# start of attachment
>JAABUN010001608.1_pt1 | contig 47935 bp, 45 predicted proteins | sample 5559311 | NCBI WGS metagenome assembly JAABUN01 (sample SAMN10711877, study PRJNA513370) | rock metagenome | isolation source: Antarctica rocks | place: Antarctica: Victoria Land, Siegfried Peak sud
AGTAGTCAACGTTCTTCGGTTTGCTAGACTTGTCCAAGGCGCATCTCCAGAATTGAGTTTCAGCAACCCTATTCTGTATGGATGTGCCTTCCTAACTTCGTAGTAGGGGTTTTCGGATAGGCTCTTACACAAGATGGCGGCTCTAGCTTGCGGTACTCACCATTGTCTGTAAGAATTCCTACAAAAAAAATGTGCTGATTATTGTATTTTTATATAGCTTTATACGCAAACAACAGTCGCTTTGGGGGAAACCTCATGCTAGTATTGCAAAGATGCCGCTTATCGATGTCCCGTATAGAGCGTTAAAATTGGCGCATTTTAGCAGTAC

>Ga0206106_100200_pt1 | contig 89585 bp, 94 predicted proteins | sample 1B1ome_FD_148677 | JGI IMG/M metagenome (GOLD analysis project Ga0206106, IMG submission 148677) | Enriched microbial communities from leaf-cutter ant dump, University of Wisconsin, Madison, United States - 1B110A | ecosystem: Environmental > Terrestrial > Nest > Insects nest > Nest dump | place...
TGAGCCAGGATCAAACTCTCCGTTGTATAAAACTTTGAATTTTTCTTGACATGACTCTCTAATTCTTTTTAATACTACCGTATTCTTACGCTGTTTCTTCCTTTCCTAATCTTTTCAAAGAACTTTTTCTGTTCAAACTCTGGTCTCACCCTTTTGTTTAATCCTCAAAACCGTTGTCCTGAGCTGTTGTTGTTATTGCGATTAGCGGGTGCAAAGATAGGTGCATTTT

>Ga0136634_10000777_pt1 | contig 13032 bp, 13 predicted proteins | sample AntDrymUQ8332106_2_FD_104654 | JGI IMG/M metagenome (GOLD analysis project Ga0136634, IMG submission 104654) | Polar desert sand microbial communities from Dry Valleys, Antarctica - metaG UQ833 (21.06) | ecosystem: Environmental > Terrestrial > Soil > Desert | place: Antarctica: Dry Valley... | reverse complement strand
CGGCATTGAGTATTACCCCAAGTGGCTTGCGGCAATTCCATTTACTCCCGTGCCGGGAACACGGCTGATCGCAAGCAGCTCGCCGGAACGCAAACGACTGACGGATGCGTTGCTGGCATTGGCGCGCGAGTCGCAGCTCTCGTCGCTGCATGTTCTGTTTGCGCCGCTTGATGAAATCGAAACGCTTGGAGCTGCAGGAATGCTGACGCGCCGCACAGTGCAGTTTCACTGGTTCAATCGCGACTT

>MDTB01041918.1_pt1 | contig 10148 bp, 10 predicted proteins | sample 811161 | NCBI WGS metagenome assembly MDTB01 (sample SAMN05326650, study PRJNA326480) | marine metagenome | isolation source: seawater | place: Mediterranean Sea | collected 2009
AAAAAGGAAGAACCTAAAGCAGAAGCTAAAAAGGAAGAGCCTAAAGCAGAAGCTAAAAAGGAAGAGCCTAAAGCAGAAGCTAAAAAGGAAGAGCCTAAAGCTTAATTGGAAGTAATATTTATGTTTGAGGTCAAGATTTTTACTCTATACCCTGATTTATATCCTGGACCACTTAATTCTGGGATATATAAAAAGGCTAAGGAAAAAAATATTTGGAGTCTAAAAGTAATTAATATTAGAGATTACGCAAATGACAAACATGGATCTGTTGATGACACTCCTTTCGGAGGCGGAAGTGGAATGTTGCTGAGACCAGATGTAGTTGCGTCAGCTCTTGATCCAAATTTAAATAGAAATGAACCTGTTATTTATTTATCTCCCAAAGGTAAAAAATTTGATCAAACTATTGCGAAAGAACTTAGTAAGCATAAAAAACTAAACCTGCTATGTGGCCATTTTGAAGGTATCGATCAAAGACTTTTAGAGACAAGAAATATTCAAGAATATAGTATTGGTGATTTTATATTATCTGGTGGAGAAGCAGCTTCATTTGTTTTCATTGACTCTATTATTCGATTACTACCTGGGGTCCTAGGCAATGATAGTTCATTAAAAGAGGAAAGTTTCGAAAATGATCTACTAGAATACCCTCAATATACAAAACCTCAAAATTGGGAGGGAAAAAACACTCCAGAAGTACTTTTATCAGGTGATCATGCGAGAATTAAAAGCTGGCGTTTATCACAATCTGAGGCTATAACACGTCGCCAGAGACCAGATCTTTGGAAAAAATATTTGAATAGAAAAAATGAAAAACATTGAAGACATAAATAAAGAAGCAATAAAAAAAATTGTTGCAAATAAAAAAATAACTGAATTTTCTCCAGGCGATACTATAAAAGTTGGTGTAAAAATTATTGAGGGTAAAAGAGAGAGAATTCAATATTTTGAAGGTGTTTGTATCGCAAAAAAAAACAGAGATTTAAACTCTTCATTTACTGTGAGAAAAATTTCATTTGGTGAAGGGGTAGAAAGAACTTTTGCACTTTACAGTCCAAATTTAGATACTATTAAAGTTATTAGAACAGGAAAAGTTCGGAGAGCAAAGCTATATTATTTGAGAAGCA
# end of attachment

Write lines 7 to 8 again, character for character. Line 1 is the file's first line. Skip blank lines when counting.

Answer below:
>MDTB01041918.1_pt1 | contig 10148 bp, 10 predicted proteins | sample 811161 | NCBI WGS metagenome assembly MDTB01 (sample SAMN05326650, study PRJNA326480) | marine metagenome | isolation source: seawater | place: Mediterranean Sea | collected 2009
AAAAAGGAAGAACCTAAAGCAGAAGCTAAAAAGGAAGAGCCTAAAGCAGAAGCTAAAAAGGAAGAGCCTAAAGCAGAAGCTAAAAAGGAAGAGCCTAAAGCTTAATTGGAAGTAATATTTATGTTTGAGGTCAAGATTTTTACTCTATACCCTGATTTATATCCTGGACCACTTAATTCTGGGATATATAAAAAGGCTAAGGAAAAAAATATTTGGAGTCTAAAAGTAATTAATATTAGAGATTACGCAAATGACAAACATGGATCTGTTGATGACACTCCTTTCGGAGGCGGAAGTGGAATGTTGCTGAGACCAGATGTAGTTGCGTCAGCTCTTGATCCAAATTTAAATAGAAATGAACCTGTTATTTATTTATCTCCCAAAGGTAAAAAATTTGATCAAACTATTGCGAAAGAACTTAGTAAGCATAAAAAACTAAACCTGCTATGTGGCCATTTTGAAGGTATCGATCAAAGACTTTTAGAGACAAGAAATATTCAAGAATATAGTATTGGTGATTTTATATTATCTGGTGGAGAAGCAGCTTCATTTGTTTTCATTGACTCTATTATTCGATTACTACCTGGGGTCCTAGGCAATGATAGTTCATTAAAAGAGGAAAGTTTCGAAAATGATCTACTAGAATACCCTCAATATACAAAACCTCAAAATTGGGAGGGAAAAAACACTCCAGAAGTACTTTTATCAGGTGATCATGCGAGAATTAAAAGCTGGCGTTTATCACAATCTGAGGCTATAACACGTCGCCAGAGACCAGATCTTTGGAAAAAATATTTGAATAGAAAAAATGAAAAACATTGAAGACATAAATAAAGAAGCAATAAAAAAAATTGTTGCAAATAAAAAAATAACTGAATTTTCTCCAGGCGATACTATAAAAGTTGGTGTAAAAATTATTGAGGGTAAAAGAGAGAGAATTCAATATTTTGAAGGTGTTTGTATCGCAAAAAAAAACAGAGATTTAAACTCTTCATTTACTGTGAGAAAAATTTCATTTGGTGAAGGGGTAGAAAGAACTTTTGCACTTTACAGTCCAAATTTAGATACTATTAAAGTTATTAGAACAGGAAAAGTTCGGAGAGCAAAGCTATATTATTTGAGAAGCA